What is your thyroid?
Your thyroid is a small butterfly shaped gland that sits in your neck and governs how energy is used in the body. The thyroid is governed by our hypothalamus, a part of the brain that tells the pituitary gland to produce a hormone called thyroid stimulating hormone or TSH. TSH tells the thyroid to produce either more or less thyroid hormone, T4. When your thyroid produces enough of the hormones, T4 (thyroxine) and T3 (triiodothyronine) we experience balanced metabolism, regular bowel movements, clear thinking, normal reproductive function and good mood. However, hypothyroid conditions are becoming more prevalent. The most common thyroid condition in the U.S is an autoimmune form of hypothyroidism caused Hashimoto’s Thyroiditis. Overall, Hypothyroidism is estimated to affect 5% of people and occurs almost 8 times more frequently in women than in men. While an overactive thyroid or hyperthyroidism is also possible, it is less prevalent.
What causes thyroid dysfunction?
The thyroid is very sensitive to even the slightest disruption of homeostasis. Therefore, a number of things may cause the thyroid to become sluggish. Some of the most prevalent are:
1) Immune system malfunction
Sometimes the immune system can become confused and start attacking its own tissues. In Hashimoto’s, the most common cause of underactive thyroid, the immune system creates autoantibodies against thyroid tissue and mounts an attack creating inflammation. Thyroid tissue starts to produce less T4 and T3 and we experience hypothyroid symptoms. While we don’t know for sure what causes autoimmune conditions, one of the most fleshed out theories proposes that a trifecta of conditions must be met: A genetic component, leaky gut or increased intestinal permeability and some kind of environmental trigger like a virus or illness.
2) Environmental exposures
Endocrine disruptors like dioxins (found mostly in fatty tissue of animals), BPA (found in plastics and the lining of cans) and PCBs (found in plastics, rubber and copy paper) can mimic hormones and block receptors in the body, causing hormonal imbalances. Additionally, bromine, fluoride and chlorine found in tap water are similar to iodine (a critical nutrient for thyroid health) and may displace it in the body, contributing to hypothyroidism. Heavy metals like mercury (we are exposed mostly due to eating contaminated seafood), and lead and cadmium found in our water and soil also inhibit thyroid function. Drinking filtered water, eating organic pastured meats and wild caught fish, choosing clean beauty products (check out the EWG’s healthy living app), and not heating food or drinking water in plastic containers can help avoid exposures that may slow thyroid function.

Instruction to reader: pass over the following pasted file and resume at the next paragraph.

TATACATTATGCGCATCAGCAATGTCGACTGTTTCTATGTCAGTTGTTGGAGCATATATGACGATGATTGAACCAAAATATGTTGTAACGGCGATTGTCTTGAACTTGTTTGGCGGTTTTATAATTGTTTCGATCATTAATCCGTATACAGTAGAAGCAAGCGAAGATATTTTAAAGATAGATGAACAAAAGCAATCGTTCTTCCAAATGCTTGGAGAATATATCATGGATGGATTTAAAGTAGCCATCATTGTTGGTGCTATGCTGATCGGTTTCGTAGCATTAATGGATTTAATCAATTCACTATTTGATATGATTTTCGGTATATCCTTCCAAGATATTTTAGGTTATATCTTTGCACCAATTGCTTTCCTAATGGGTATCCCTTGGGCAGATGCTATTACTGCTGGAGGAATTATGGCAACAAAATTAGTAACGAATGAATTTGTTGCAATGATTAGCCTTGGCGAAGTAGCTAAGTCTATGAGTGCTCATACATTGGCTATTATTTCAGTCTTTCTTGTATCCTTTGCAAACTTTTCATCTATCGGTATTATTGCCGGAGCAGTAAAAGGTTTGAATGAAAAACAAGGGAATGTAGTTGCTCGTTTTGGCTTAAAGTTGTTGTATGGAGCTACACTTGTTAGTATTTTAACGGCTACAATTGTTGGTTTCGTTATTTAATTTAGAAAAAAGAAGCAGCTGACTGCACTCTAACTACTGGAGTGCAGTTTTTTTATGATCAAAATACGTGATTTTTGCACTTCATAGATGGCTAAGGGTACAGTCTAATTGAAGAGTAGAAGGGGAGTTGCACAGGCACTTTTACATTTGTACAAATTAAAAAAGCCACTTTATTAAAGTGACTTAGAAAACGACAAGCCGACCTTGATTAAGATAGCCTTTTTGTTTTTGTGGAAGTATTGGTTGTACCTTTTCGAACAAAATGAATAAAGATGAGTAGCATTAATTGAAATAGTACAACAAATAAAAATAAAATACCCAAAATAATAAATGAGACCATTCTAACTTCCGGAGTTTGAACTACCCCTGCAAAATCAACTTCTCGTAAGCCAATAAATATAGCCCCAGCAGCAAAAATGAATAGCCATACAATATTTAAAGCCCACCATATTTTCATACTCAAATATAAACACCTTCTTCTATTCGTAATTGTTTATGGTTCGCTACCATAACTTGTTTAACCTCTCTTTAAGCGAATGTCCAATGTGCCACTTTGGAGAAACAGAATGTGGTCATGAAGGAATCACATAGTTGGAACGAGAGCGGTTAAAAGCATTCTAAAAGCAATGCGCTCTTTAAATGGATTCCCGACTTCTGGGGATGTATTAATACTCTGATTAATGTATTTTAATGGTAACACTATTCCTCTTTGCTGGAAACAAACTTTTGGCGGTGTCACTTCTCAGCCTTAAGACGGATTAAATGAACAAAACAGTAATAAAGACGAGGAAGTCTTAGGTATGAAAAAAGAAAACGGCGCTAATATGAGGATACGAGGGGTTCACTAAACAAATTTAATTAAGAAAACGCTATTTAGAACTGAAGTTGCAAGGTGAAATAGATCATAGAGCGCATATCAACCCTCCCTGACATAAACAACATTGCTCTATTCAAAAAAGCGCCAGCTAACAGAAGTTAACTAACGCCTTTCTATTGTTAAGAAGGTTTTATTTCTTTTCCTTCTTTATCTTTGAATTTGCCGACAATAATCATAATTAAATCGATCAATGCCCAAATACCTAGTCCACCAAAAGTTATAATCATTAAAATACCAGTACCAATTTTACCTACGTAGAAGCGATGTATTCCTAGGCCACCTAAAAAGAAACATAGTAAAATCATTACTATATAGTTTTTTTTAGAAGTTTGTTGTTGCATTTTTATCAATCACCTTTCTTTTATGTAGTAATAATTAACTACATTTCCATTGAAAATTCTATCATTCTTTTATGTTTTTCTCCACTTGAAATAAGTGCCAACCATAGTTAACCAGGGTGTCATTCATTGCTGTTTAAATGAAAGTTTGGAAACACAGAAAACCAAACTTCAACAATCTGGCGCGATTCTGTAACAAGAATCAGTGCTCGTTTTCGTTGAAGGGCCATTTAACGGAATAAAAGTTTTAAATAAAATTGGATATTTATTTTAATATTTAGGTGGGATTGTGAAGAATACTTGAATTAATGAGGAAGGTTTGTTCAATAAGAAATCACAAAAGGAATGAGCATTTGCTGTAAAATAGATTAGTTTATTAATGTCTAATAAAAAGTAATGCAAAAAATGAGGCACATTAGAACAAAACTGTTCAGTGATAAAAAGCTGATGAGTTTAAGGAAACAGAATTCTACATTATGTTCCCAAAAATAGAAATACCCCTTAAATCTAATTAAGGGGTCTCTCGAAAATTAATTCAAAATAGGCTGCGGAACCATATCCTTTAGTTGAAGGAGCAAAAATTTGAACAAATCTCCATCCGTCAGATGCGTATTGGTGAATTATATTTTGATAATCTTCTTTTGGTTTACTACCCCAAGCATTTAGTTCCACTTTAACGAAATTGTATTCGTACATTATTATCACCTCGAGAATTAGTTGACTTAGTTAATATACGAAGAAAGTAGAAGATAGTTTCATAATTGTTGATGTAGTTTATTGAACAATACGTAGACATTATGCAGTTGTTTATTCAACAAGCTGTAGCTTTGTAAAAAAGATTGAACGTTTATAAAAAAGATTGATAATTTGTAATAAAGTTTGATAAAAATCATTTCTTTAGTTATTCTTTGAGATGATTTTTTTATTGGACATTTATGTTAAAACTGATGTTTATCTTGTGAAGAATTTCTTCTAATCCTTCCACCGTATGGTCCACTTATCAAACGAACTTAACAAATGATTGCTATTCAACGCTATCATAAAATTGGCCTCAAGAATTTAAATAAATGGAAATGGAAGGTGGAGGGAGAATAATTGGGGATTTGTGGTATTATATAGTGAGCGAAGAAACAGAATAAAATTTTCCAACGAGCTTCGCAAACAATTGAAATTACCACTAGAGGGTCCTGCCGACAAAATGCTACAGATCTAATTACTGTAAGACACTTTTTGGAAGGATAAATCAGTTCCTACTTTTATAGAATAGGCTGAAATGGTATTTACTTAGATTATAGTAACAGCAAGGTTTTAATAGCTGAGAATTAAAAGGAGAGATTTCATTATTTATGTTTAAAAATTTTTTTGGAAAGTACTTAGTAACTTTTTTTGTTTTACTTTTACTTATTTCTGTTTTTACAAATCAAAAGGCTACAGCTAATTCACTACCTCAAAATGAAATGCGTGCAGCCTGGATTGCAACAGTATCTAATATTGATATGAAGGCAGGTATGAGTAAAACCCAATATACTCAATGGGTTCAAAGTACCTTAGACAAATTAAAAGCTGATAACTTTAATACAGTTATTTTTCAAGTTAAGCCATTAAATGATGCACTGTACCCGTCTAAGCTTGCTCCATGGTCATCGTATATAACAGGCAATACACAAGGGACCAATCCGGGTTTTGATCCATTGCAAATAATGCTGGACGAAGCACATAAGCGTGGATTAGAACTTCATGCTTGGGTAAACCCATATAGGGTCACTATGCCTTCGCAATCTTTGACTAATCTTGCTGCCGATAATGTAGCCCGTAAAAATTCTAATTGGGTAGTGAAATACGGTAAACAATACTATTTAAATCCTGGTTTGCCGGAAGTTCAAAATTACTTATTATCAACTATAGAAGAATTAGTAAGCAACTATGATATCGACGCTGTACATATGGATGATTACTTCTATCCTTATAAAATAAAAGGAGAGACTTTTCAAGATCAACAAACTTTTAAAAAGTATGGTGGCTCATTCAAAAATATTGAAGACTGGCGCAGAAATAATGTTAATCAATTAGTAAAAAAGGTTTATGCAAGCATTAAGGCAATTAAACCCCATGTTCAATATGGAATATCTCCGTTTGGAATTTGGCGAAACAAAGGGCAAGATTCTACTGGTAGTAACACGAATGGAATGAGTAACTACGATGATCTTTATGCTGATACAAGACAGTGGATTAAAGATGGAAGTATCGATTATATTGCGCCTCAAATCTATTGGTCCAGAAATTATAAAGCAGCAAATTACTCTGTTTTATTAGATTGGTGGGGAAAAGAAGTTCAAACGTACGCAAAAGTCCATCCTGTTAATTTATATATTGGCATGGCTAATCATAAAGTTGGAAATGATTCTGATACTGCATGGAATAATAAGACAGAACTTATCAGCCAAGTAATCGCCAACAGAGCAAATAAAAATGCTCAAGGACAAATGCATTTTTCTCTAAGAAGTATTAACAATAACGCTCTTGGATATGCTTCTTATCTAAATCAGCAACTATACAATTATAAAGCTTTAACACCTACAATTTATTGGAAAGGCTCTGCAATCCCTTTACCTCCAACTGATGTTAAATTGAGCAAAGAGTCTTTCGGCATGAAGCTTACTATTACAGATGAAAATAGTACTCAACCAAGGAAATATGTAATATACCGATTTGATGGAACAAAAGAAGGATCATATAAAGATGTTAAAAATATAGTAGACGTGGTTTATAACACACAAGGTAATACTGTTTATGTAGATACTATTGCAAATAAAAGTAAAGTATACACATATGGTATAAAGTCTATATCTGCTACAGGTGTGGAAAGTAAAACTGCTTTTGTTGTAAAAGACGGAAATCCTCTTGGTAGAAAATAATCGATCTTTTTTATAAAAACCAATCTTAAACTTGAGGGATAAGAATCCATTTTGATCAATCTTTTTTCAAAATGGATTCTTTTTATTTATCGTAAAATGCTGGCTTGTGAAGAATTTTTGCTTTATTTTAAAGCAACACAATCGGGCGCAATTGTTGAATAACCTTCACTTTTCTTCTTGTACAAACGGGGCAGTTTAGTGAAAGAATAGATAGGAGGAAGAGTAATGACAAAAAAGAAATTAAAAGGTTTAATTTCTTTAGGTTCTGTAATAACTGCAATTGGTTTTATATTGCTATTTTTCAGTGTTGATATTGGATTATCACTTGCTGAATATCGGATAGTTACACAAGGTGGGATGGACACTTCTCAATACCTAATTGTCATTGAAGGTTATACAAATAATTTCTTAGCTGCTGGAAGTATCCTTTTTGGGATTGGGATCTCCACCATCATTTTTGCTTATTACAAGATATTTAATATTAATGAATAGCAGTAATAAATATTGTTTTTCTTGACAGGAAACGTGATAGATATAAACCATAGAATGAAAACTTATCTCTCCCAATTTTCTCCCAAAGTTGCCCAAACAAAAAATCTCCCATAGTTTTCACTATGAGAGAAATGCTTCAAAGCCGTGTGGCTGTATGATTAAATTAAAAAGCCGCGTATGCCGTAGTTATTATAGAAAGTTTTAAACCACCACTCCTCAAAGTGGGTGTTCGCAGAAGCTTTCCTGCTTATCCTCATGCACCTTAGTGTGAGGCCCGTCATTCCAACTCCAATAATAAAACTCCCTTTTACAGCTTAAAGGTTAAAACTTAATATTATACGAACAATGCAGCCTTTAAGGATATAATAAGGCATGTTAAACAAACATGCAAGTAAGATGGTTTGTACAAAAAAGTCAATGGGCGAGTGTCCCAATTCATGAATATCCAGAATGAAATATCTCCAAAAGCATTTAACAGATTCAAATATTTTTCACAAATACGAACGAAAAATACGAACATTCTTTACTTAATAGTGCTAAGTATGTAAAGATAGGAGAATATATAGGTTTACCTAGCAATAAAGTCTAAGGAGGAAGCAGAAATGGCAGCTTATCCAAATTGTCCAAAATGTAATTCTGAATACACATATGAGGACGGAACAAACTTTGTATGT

3) Nutrient deficiencies
There are certain nutrients that are very important for thyroid hormone creation and conversion of T4 to its active counterpart T3. Becoming deficient in iodine, iron, selenium, tyrosine or zinc may inhibit thyroid function and contribute to a sluggish thyroid.
4) Chronic stress
Our main stress hormone, cortisol may also impede thyroid function. It impacts gut health, where a portion of our T4 is converted to T3 and it causes our tissues to be less sensitive to thyroid hormone. Being under chronic stress or experiencing frequent intermittent stressors are very much implicated in triggering or worsening thyroid dysfunction.
5) Certain medications
Some medications may impede thyroid function. In particular, oral birth control pills increase sex hormone binding globulin (SHBG) which bind thyroid hormone and decreases its availability for cellular uptake. If you are on birth control pills and have hypothyroidism, think about discussing alternative methods of contraception with your MD. Other medications that may impact thyroid hormone uptake or even the effectiveness of your thyroid medication are cholesterol lowering drugs, acid blockers like PPIs and some anti-depressants. Check with your MD regarding side effects and alternatives if possible.
Signs and Symptoms of thyroid dysfunction
The main signs and symptoms of an underactive thyroid are:
- Fatigue/low energy
- Trouble sleeping
- Low libido
- High cholesterol
- Thinning hair
- Trouble losing weight or unexplained weight gain
- Low basal body temperature
- Cold intolerance
- Brittle nails
- Dry, itchy skin
Many times, women complain of many if not all of these symptoms and their doctors tell them that they are just getting older. You are within your rights to insist on a thyroid panel to rule out hypothyroidism or find another MD that is more considerate of your opinion.
Nutrients for thyroid health
As mentioned above, it’s vital to make sure you are getting enough selenium, iodine, zinc and tyrosine. Other nutrient deficiencies like iron and Vitamin D are implicated in low thyroid as well. Additionally, calming the stress response and inflammation are key components to healthy thyroid function so adaptogens like ashwaganda or rhodiola, Omega 3s and curcumin may also be beneficial. While a food first approach is best, often we find that a nutrient is needed in a therapeutic quantity or that it is difficult to meet our need with only food and that’s when a supplement may help. Always check Vitamin D and Iron levels before supplementing and check with your health care provider before adding any supplements.